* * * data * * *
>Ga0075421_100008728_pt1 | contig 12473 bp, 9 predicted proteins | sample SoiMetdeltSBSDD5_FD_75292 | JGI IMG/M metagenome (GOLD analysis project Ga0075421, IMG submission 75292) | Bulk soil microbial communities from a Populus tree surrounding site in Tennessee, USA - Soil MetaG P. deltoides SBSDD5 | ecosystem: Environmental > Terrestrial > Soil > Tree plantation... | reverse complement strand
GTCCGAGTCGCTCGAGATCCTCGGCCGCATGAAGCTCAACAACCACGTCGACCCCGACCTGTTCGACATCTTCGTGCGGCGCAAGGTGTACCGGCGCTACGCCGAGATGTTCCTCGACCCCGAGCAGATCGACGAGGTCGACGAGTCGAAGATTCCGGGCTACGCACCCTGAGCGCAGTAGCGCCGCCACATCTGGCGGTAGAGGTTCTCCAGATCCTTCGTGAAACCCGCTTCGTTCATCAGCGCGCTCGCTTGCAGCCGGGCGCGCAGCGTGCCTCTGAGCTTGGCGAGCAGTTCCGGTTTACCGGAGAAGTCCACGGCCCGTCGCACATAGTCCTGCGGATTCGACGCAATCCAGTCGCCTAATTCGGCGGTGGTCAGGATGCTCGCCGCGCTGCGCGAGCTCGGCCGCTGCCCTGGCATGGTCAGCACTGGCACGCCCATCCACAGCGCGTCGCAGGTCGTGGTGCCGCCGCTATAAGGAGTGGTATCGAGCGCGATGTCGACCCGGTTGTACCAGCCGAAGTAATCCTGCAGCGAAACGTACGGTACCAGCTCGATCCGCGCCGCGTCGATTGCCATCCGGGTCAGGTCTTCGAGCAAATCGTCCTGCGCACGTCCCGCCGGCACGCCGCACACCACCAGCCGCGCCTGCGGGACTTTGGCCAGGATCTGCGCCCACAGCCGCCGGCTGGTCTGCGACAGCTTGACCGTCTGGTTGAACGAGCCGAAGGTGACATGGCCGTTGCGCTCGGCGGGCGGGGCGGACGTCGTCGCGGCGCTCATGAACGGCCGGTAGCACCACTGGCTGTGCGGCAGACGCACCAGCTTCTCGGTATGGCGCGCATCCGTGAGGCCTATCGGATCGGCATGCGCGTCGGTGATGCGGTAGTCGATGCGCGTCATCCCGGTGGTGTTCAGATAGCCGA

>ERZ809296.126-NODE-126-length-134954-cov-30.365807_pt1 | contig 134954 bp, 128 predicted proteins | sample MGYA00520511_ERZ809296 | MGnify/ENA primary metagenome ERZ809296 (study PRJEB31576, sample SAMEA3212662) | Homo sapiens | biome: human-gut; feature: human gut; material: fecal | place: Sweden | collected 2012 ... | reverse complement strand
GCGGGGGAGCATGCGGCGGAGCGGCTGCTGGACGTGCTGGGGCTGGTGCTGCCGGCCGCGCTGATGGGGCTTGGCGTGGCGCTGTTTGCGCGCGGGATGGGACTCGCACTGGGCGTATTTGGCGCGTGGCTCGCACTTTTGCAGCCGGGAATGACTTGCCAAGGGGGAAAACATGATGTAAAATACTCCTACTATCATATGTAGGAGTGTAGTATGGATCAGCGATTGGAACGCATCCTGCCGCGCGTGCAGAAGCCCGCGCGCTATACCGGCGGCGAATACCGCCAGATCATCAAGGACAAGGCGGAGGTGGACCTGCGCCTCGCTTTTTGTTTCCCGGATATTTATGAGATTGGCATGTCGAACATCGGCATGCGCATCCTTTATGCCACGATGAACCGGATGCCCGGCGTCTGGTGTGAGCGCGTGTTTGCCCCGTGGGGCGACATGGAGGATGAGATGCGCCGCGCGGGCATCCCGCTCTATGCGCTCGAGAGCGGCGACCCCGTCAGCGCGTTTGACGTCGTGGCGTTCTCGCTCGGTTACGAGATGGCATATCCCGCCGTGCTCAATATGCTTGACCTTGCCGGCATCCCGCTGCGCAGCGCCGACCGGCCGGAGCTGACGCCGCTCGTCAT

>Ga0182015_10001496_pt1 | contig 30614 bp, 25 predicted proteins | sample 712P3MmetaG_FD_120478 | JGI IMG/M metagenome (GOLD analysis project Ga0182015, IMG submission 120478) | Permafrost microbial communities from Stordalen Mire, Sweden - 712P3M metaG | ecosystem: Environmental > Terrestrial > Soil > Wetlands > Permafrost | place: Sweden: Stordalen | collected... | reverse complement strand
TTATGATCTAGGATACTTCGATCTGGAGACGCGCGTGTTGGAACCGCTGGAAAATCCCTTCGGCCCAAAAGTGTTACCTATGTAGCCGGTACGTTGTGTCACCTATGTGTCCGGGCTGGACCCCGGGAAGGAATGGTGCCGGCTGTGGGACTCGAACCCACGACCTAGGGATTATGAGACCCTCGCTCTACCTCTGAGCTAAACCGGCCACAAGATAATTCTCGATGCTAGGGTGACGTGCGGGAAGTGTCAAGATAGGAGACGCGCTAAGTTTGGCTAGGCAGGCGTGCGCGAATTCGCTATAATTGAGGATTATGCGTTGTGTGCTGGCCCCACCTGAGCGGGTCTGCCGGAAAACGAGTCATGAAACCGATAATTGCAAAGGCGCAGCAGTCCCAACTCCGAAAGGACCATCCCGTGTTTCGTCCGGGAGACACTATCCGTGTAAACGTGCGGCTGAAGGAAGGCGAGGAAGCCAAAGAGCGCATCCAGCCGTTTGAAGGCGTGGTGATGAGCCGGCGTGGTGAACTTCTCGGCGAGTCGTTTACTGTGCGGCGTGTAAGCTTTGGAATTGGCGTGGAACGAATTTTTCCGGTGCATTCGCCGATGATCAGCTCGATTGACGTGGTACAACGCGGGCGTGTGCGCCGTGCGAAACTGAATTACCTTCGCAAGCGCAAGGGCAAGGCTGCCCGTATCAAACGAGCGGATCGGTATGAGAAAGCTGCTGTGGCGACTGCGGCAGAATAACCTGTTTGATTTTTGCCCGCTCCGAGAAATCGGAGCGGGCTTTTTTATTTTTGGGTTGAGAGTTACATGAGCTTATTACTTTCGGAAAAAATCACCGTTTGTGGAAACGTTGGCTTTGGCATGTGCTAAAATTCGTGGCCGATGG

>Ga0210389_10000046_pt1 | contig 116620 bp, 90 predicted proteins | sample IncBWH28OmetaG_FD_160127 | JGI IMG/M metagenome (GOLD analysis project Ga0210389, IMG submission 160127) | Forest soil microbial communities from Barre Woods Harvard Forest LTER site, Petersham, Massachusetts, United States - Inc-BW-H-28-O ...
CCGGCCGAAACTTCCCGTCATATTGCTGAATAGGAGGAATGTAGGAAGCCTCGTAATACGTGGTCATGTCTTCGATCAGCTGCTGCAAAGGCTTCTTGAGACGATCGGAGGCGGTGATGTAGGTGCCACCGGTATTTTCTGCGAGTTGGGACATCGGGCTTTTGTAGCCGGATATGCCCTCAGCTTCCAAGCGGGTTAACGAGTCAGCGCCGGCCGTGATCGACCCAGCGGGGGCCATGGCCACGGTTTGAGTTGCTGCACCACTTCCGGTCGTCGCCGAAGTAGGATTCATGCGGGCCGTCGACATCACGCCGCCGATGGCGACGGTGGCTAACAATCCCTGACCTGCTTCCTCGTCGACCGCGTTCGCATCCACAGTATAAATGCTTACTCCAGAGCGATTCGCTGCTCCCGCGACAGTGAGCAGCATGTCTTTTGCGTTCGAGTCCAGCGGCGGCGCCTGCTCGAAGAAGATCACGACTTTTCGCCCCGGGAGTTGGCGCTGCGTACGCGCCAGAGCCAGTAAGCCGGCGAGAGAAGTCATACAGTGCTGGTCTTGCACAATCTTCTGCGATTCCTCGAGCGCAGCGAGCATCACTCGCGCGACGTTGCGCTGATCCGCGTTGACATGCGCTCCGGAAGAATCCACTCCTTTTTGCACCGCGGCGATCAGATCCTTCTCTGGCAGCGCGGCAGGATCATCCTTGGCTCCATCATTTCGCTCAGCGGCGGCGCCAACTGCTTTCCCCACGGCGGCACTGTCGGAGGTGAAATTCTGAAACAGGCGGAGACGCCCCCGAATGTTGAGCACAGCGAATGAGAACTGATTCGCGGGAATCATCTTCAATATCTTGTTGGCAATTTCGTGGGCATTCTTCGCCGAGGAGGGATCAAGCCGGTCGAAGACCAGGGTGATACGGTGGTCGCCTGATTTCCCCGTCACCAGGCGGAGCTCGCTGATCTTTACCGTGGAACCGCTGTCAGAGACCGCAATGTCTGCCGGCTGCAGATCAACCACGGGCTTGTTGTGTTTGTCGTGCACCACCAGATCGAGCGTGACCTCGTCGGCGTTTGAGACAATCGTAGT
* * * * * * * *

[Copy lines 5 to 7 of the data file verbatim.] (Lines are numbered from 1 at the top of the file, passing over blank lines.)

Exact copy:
>Ga0182015_10001496_pt1 | contig 30614 bp, 25 predicted proteins | sample 712P3MmetaG_FD_120478 | JGI IMG/M metagenome (GOLD analysis project Ga0182015, IMG submission 120478) | Permafrost microbial communities from Stordalen Mire, Sweden - 712P3M metaG | ecosystem: Environmental > Terrestrial > Soil > Wetlands > Permafrost | place: Sweden: Stordalen | collected... | reverse complement strand
TTATGATCTAGGATACTTCGATCTGGAGACGCGCGTGTTGGAACCGCTGGAAAATCCCTTCGGCCCAAAAGTGTTACCTATGTAGCCGGTACGTTGTGTCACCTATGTGTCCGGGCTGGACCCCGGGAAGGAATGGTGCCGGCTGTGGGACTCGAACCCACGACCTAGGGATTATGAGACCCTCGCTCTACCTCTGAGCTAAACCGGCCACAAGATAATTCTCGATGCTAGGGTGACGTGCGGGAAGTGTCAAGATAGGAGACGCGCTAAGTTTGGCTAGGCAGGCGTGCGCGAATTCGCTATAATTGAGGATTATGCGTTGTGTGCTGGCCCCACCTGAGCGGGTCTGCCGGAAAACGAGTCATGAAACCGATAATTGCAAAGGCGCAGCAGTCCCAACTCCGAAAGGACCATCCCGTGTTTCGTCCGGGAGACACTATCCGTGTAAACGTGCGGCTGAAGGAAGGCGAGGAAGCCAAAGAGCGCATCCAGCCGTTTGAAGGCGTGGTGATGAGCCGGCGTGGTGAACTTCTCGGCGAGTCGTTTACTGTGCGGCGTGTAAGCTTTGGAATTGGCGTGGAACGAATTTTTCCGGTGCATTCGCCGATGATCAGCTCGATTGACGTGGTACAACGCGGGCGTGTGCGCCGTGCGAAACTGAATTACCTTCGCAAGCGCAAGGGCAAGGCTGCCCGTATCAAACGAGCGGATCGGTATGAGAAAGCTGCTGTGGCGACTGCGGCAGAATAACCTGTTTGATTTTTGCCCGCTCCGAGAAATCGGAGCGGGCTTTTTTATTTTTGGGTTGAGAGTTACATGAGCTTATTACTTTCGGAAAAAATCACCGTTTGTGGAAACGTTGGCTTTGGCATGTGCTAAAATTCGTGGCCGATGG

>Ga0210389_10000046_pt1 | contig 116620 bp, 90 predicted proteins | sample IncBWH28OmetaG_FD_160127 | JGI IMG/M metagenome (GOLD analysis project Ga0210389, IMG submission 160127) | Forest soil microbial communities from Barre Woods Harvard Forest LTER site, Petersham, Massachusetts, United States - Inc-BW-H-28-O ...